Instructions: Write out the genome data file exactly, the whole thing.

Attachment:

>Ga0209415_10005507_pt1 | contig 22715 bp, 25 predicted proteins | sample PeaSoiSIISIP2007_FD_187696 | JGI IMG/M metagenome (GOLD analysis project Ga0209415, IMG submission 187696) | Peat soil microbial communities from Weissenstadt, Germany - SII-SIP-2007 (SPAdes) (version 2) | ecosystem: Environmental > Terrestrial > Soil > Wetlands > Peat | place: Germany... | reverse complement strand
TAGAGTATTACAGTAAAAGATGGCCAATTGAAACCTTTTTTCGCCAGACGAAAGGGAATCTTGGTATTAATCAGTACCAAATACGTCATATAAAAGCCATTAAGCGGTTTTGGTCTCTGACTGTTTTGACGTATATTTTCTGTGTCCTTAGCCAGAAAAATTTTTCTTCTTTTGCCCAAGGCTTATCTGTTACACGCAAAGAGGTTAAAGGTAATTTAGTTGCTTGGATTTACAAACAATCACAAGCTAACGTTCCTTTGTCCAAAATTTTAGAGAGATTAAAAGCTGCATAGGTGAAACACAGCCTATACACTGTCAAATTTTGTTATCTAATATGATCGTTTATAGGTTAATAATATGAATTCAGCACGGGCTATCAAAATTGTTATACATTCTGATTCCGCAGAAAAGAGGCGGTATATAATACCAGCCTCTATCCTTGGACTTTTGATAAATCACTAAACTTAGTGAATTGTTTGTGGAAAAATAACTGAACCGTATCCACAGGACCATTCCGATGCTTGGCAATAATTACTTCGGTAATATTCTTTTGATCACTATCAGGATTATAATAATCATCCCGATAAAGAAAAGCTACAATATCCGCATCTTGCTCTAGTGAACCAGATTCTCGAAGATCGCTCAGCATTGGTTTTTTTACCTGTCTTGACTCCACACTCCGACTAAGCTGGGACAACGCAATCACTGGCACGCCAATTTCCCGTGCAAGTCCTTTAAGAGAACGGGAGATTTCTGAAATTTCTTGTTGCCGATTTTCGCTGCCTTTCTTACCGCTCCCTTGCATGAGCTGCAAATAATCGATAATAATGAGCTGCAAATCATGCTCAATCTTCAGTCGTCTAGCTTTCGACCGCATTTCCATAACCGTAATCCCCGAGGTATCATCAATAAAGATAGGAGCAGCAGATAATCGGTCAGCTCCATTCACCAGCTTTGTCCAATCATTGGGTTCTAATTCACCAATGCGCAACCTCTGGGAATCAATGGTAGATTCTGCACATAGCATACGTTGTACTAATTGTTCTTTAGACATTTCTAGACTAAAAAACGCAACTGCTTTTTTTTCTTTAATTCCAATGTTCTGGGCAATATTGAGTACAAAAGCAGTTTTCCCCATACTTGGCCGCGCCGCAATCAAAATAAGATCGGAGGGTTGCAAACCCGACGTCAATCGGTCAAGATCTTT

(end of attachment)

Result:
>Ga0209415_10005507_pt1 | contig 22715 bp, 25 predicted proteins | sample PeaSoiSIISIP2007_FD_187696 | JGI IMG/M metagenome (GOLD analysis project Ga0209415, IMG submission 187696) | Peat soil microbial communities from Weissenstadt, Germany - SII-SIP-2007 (SPAdes) (version 2) | ecosystem: Environmental > Terrestrial > Soil > Wetlands > Peat | place: Germany... | reverse complement strand
TAGAGTATTACAGTAAAAGATGGCCAATTGAAACCTTTTTTCGCCAGACGAAAGGGAATCTTGGTATTAATCAGTACCAAATACGTCATATAAAAGCCATTAAGCGGTTTTGGTCTCTGACTGTTTTGACGTATATTTTCTGTGTCCTTAGCCAGAAAAATTTTTCTTCTTTTGCCCAAGGCTTATCTGTTACACGCAAAGAGGTTAAAGGTAATTTAGTTGCTTGGATTTACAAACAATCACAAGCTAACGTTCCTTTGTCCAAAATTTTAGAGAGATTAAAAGCTGCATAGGTGAAACACAGCCTATACACTGTCAAATTTTGTTATCTAATATGATCGTTTATAGGTTAATAATATGAATTCAGCACGGGCTATCAAAATTGTTATACATTCTGATTCCGCAGAAAAGAGGCGGTATATAATACCAGCCTCTATCCTTGGACTTTTGATAAATCACTAAACTTAGTGAATTGTTTGTGGAAAAATAACTGAACCGTATCCACAGGACCATTCCGATGCTTGGCAATAATTACTTCGGTAATATTCTTTTGATCACTATCAGGATTATAATAATCATCCCGATAAAGAAAAGCTACAATATCCGCATCTTGCTCTAGTGAACCAGATTCTCGAAGATCGCTCAGCATTGGTTTTTTTACCTGTCTTGACTCCACACTCCGACTAAGCTGGGACAACGCAATCACTGGCACGCCAATTTCCCGTGCAAGTCCTTTAAGAGAACGGGAGATTTCTGAAATTTCTTGTTGCCGATTTTCGCTGCCTTTCTTACCGCTCCCTTGCATGAGCTGCAAATAATCGATAATAATGAGCTGCAAATCATGCTCAATCTTCAGTCGTCTAGCTTTCGACCGCATTTCCATAACCGTAATCCCCGAGGTATCATCAATAAAGATAGGAGCAGCAGATAATCGGTCAGCTCCATTCACCAGCTTTGTCCAATCATTGGGTTCTAATTCACCAATGCGCAACCTCTGGGAATCAATGGTAGATTCTGCACATAGCATACGTTGTACTAATTGTTCTTTAGACATTTCTAGACTAAAAAACGCAACTGCTTTTTTTTCTTTAATTCCAATGTTCTGGGCAATATTGAGTACAAAAGCAGTTTTCCCCATACTTGGCCGCGCCGCAATCAAAATAAGATCGGAGGGTTGCAAACCCGACGTCAATCGGTCAAGATCTTT